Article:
Cryptandra Sm.
Trans.Linn.Soc.London,Bot. 4:217 (1798)

Name Status: Current
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Photo of Cryptandra Sm.

Scientific Description
B. Richardson, Friday 3 October 2008

Common name. Cryptandras. Family Rhamnaceae.

The generic circumscription at present includes a number of species which will be segregated into new genera. The small groups are as follows (Rye pers. comm.): (a) C. wichurae + 1 south-eastern Queensland species, (b) C. intratropica + 2 others (see Rye 1997), and (c) C. mutila + C. pungens + 1 other. C. dielsii ms is likely to be segregated into a monotypic genus.

Habit and leaf form. Shrubs. ‘Normal’ plants. Leaves well developed. Plants with roots; non-succulent; spiny, or unarmed; autotrophic. To 1 m high (‘low shrub’). Self supporting. Not heterophyllous. Leaves small; not fasciculate, or fasciculate (C. nutans, C. pungens, C. glabriflora); alternate; with blades; petiolate, or petiolate, subsessile, and sessile (C. glabriflora, C. nutans); with ‘normal’ orientation; simple; not peltate. Leaf blades entire; flat, or solid (C. scoparia, C. glabriflora); semi-terete; linear, or ovate, or obovate, or oblong, or elliptic; pinnately veined. Mature leaf blades adaxially glabrous, or scabrous, or pubescent; abaxially glabrous, or scabrous, or pubescent (usually hairier than the adaxial surface). Leaves with stipules. Stipules scaly, or spiny; persistent. Leaf blade margins entire; revolute, or flat (or convex). Leaf anatomy. Hairs present, or absent.

Reproductive type, pollination. Fertile flowers hermaphrodite. Unisexual flowers absent. Plants hermaphrodite.

Inflorescence and flower features. Flowers aggregated in ‘inflorescences’, or solitary; in spikes, or in heads (or clusters). Inflorescences simple; axillary. Flowers pedicellate (includes most of the soon-to-be segregated taxa referred to earlier), or subsessile; bracteate; minute; regular; 5 merous; cyclic; tetracyclic. Free hypanthium present. Perianth with distinct calyx and corolla, or sepaline (C. apetala); 10, or 5; 2 -whorled, or 1 -whorled; isomerous. Calyx present; 5; 1 -whorled; gamosepalous; lobed; glabrous, or hairy; valvate; regular. Calyx lobes triangular. Epicalyx absent. Corolla present, or absent (C. apetala); 5, or 0; 1 -whorled, or 0 -whorled; alternating with the calyx; polypetalous; regular; hairy abaxially, or glabrous abaxially; hairy adaxially, or glabrous adaxially; white, or red. Petals triangular (when not clawed); clawed (when not triangular). Androecium present. Fertile stamens present. Androecial members definite in number. Androecium 5. Androecial members adnate (to the base of the floral tube); free of the gynoecium; free of one another; 1 -whorled. Stamens 5; all more or less similar in shape; isomerous with the perianth; alternisepalous; filantherous. Anthers separate from one another; dehiscing via longitudinal slits; bilocular; tetrasporangiate. Fertile gynoecium present. Gynoecium 3 carpelled, or 2 carpelled (C. intratropica), or 1 carpelled (C. micrantha Rye ms). The pistil 1 celled. Carpels reduced in number relative to the perianth. Gynoecium syncarpous, or monomerous; synstylovarious; inferior. Ovary plurilocular; 3 locular, or 2 locular, or 1 locular. Gynoecium stylate. Styles 1; apical. Stigmas 1–3 - lobed. Ovules 1 per locule (in WA); ascending; anatropous.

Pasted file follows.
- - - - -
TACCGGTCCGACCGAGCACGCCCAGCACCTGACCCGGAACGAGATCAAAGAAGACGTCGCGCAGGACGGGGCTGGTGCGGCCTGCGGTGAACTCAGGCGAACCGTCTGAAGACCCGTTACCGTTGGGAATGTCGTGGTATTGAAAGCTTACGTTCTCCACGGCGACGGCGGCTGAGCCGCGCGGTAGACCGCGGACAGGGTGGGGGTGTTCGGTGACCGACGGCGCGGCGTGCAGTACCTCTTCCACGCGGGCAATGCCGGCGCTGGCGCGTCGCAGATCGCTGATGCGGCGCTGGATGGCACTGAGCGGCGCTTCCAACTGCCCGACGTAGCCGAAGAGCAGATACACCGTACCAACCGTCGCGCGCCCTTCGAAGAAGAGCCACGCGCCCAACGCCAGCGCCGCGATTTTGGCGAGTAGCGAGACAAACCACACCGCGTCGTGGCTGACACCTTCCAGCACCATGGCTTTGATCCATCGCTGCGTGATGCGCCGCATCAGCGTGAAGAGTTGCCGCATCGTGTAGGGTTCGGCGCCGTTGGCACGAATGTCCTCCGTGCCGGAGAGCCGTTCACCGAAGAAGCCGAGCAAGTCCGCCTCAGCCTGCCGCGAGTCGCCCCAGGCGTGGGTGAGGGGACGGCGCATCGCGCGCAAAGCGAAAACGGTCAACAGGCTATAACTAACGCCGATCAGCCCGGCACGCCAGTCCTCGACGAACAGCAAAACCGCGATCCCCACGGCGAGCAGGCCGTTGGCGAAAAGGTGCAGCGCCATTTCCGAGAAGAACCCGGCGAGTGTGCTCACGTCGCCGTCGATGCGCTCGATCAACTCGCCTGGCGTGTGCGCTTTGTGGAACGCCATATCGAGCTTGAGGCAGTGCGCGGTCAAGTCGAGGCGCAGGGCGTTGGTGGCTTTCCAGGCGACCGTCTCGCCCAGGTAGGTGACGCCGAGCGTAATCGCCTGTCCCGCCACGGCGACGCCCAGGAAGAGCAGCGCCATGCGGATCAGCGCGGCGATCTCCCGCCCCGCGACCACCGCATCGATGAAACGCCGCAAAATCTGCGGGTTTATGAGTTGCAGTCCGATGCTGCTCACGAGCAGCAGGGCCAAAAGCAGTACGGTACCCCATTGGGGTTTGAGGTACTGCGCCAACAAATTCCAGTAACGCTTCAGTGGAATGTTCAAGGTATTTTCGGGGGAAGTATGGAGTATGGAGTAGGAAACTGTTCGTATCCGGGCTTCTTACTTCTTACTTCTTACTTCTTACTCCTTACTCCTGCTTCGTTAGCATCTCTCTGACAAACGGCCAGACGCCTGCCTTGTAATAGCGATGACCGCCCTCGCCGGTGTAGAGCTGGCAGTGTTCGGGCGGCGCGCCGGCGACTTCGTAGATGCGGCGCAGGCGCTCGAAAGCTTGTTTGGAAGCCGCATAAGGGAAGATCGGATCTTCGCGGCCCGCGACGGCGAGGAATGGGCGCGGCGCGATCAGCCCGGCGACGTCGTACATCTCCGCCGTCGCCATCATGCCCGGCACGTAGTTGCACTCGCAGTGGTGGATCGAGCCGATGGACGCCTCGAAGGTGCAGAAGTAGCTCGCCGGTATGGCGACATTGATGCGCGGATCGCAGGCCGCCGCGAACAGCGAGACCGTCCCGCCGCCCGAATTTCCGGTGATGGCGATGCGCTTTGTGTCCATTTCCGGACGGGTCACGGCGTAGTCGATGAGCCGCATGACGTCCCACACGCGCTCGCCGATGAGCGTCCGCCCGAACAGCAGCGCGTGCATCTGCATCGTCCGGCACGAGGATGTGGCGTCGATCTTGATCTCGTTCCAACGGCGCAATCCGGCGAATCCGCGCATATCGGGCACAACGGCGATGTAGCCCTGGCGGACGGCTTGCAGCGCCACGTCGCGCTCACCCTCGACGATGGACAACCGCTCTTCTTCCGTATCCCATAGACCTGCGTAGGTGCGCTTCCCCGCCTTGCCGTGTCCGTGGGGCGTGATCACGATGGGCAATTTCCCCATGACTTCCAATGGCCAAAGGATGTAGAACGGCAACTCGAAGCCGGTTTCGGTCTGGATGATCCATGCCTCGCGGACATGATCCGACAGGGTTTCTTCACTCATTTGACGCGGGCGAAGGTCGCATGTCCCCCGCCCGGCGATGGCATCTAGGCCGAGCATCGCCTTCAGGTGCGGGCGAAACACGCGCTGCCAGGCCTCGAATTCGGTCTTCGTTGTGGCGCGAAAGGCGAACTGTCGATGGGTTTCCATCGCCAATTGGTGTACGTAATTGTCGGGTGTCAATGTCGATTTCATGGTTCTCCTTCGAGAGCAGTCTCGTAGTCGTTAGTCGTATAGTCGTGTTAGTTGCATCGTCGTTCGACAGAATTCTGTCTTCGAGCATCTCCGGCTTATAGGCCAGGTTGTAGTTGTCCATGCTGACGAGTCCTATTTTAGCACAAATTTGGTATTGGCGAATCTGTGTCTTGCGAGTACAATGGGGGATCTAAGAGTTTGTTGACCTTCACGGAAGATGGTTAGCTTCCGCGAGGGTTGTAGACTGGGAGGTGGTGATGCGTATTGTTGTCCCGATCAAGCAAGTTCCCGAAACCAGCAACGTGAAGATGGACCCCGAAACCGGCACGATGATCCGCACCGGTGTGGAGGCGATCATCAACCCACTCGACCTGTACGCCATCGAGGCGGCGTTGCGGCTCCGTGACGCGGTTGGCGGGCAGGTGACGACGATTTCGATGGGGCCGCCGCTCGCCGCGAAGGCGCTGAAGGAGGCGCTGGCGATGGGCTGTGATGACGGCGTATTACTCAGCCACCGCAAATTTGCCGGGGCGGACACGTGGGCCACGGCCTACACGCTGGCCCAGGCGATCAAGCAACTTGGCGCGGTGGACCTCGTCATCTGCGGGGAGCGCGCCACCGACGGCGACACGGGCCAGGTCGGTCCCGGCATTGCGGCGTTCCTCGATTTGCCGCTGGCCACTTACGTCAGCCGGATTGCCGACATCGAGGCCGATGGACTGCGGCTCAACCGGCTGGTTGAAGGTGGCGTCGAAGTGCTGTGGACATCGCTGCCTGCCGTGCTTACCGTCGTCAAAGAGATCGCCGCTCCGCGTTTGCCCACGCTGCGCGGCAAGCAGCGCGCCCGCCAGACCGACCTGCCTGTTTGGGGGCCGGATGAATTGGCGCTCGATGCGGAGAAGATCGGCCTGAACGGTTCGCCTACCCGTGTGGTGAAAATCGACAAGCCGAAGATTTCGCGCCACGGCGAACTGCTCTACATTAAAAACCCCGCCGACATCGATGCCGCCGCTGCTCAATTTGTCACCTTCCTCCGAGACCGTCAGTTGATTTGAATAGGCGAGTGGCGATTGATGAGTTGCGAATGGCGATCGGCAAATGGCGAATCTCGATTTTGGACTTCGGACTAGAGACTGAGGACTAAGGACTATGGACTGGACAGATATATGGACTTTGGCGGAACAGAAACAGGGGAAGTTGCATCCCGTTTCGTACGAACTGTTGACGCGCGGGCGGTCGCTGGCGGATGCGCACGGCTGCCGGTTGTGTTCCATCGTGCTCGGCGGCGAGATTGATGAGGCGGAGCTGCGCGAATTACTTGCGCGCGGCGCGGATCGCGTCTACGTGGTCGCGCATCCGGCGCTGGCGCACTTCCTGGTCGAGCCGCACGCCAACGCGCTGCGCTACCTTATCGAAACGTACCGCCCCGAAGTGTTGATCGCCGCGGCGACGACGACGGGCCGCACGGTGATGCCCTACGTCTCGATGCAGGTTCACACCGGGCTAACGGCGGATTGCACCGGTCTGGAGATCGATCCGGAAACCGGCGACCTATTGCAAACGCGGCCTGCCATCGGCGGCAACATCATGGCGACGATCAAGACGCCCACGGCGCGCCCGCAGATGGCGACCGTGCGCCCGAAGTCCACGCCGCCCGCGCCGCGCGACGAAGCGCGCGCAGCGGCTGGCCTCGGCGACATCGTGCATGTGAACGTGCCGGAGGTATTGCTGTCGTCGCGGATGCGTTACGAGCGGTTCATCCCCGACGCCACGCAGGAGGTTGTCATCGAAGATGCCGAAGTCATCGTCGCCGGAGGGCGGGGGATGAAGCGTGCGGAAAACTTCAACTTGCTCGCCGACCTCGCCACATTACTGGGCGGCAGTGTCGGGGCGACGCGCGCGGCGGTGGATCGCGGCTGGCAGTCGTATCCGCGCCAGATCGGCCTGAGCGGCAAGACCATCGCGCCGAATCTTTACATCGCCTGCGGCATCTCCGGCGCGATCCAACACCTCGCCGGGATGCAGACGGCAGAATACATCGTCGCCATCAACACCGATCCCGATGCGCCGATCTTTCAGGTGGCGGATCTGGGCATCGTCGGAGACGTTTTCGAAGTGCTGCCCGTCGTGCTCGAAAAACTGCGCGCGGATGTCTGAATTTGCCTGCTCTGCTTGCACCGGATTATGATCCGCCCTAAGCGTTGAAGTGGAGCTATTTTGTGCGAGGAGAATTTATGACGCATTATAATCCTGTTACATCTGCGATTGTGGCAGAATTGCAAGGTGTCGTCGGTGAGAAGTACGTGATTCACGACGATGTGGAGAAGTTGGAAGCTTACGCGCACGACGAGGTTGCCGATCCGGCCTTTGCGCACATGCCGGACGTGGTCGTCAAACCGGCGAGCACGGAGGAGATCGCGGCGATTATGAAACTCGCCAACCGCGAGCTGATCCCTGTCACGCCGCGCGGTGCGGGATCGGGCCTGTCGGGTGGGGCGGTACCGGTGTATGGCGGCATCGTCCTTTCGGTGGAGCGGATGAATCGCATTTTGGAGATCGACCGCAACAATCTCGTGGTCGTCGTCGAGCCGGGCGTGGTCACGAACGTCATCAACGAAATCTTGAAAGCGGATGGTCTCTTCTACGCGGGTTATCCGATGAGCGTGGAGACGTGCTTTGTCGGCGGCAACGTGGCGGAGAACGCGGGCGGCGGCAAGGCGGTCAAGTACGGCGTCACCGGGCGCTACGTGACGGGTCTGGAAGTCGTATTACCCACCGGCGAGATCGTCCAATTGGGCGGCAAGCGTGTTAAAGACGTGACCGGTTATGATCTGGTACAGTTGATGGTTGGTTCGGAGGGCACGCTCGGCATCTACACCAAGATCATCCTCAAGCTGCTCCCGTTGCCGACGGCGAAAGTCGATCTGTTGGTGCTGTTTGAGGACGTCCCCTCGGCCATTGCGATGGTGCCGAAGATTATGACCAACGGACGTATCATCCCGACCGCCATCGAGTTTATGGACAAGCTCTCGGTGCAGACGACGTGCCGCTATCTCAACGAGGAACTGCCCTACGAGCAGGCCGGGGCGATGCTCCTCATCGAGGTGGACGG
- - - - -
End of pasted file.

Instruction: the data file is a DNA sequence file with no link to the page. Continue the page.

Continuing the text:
Fruit and seed features. Fruit aerial; ca 3 mm long; hairy, or not hairy; a schizocarp. Dispersal unit the seed. Seeds 1 per locule.

Geography, cytology, number of species. Native of Australia. Endemic to Australia. Australian states and territories: Western Australia, South Australia, Queensland, New South Wales, Victoria, Australian Capital Territory, and Tasmania. South-West Botanical Province. A genus of ca 40 species; ca 23 species in Western Australia; ca 21 endemic to Western Australia.

Etymology. From the Greek for "hidden" and "man"; the stamens are hidden by the hooded petals.

Taxonomic Literature

Rye, Barbara L. (2007). New species and keys for Cryptandra and Stenanthemum (Rhamnaceae) in Western Australia.

Wheeler, Judy; Marchant, Neville; Lewington, Margaret; Graham, Lorraine (2002). Flora of the south west, Bunbury, Augusta, Denmark. Volume 2, dicotyledons. Australian Biological Resources Study. Canberra.

Grieve, B. J.; Blackall, W. E. (1998). How to know Western Australian wildflowers : a key to the flora of the extratropical regions of Western Australia. Part II, Dicotyledons (Amaranthaceae to Lythraceae). University of W.A. Press. Nedlands, W.A.

Wheeler, J. R.; Rye, B. L.; Koch, B. L.; Wilson, A. J. G.; Western Australian Herbarium (1992). Flora of the Kimberley region. Western Australian Herbarium. Como, W.A.